IFAW is known for our frontline emergency response work and long-term recovery commitments.
When the war began, the recovery phase was outlined alongside our emergency response phase. We plan to address the welfare needs of companion animals and wildlife (both captive and native) with four key priorities.
1. Protect wildlife and native habitats
2. Develop infrastructure for animals in crisis
3. Promote healthy people and animals
4) Plan for animals in crisis
IFAW’s response is a multi-year commitment on our part and we will continue to provide critical aid—veterinary care, animal food, emergency funds, pet supplies—where it is needed most. Our current plan for the recovery phase focuses on improving animal welfare standards and practices, as well as building back more resilient facilities, systems and wildlife habitats.
We build strategic and strong networks across Europe be able to immediately address crisis needs in the region. IFAW’s advocacy and policy work in Europe focuses on Response, Risk Reduction and Preparedness. We promote the inclusion of animals in national and regional disaster preparedness and response plans. We are advocating for animals to be included in European governments’ national disaster plans.
For example, in the Netherlands, IFAW was key in setting up a joint national NGO support structure, officially recognized by the government, for refugees who fled Ukraine with their animals and entered the country. We were also successful in getting commitment from the Dutch government to add animals in their disaster plans. In addition, we ran a pilot project with city councils to incorporate the evacuation and sheltering of animals in their disaster preparedness and response plans.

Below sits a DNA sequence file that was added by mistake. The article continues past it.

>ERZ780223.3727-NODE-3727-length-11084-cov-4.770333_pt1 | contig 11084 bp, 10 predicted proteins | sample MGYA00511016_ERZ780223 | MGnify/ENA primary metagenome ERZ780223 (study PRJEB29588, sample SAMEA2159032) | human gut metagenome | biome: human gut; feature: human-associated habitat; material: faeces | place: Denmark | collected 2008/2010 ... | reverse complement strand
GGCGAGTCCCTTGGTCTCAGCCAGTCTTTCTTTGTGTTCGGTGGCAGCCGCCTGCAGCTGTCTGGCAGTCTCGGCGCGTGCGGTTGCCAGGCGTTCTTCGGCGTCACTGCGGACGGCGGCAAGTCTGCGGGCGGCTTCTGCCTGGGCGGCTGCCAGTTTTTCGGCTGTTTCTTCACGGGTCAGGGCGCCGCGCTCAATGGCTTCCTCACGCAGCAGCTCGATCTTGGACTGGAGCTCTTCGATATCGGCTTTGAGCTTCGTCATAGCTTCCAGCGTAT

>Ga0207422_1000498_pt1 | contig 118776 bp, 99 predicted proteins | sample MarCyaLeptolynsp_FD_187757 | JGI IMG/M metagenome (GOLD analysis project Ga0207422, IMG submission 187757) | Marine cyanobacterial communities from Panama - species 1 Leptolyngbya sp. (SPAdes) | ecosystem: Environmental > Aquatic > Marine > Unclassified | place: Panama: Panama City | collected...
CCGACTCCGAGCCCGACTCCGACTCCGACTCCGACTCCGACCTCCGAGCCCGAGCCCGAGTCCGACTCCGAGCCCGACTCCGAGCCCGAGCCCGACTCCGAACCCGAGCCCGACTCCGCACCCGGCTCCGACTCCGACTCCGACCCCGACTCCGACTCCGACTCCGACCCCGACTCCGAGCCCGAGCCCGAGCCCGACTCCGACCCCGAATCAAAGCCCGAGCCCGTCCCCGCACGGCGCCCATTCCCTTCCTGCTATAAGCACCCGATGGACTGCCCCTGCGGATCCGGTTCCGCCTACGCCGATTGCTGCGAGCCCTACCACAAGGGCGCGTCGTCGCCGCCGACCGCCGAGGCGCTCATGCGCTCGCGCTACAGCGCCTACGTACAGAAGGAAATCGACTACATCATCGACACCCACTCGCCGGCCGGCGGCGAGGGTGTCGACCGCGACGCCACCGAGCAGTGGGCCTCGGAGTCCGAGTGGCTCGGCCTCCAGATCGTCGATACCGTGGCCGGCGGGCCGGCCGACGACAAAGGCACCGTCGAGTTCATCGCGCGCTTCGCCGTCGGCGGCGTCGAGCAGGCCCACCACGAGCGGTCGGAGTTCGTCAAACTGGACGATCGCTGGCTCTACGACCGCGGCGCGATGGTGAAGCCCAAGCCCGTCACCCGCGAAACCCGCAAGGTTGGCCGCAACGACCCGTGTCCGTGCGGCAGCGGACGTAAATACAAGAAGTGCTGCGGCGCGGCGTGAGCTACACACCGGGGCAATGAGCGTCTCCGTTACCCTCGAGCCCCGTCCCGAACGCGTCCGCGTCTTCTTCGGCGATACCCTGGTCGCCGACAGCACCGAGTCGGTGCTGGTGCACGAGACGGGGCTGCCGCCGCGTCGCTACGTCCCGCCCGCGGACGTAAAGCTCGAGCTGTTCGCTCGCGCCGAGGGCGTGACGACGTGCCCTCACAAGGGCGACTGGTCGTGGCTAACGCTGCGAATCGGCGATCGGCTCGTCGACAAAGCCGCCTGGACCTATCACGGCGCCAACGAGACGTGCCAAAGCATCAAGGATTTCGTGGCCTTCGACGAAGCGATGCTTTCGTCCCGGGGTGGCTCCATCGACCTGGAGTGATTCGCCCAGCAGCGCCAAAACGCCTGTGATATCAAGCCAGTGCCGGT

We believe that collaboration with partners magnifies our impact, particularly during times of crisis.
Careful coordination allows us to avoid any duplication of effort and ensures all resources are deployed efficiently. While working on the Ukraine crisis, we have partnered with many organizations, including, but not limited to: EAZA (European Association of Zoos and Aquaria), EARS, Four Paws, HSI (Humane Society International), Dogs Trust International, WSAVA/USAVA, FVE (Federation of Veterinarians of Europe), ICAM, Greater Good Charities, World Central Kitchen, Vets Without Borders, and the veterinary authorities of Romania and Moldova.
Going forward, we will continue to incorporate strategic partners, including government agencies, to strengthen sustainable interventions and recovery in the region.
We remain transparent about the costs and risks of directing donor funds and managing a major rescue effort. The administrative fees reflect this financial reality and our commitment to direct funds to where they are needed most, along with the costs of managing such an effort.
Where we have determined that we cannot reasonably direct immediate funds to the Ukraine disaster response, we will direct funds to the European Disaster Response Fund and the IFAW Global Rescue Fund to allow us to address long-term rescue needs in the region and beyond, consistent with the IFAW rescue mission.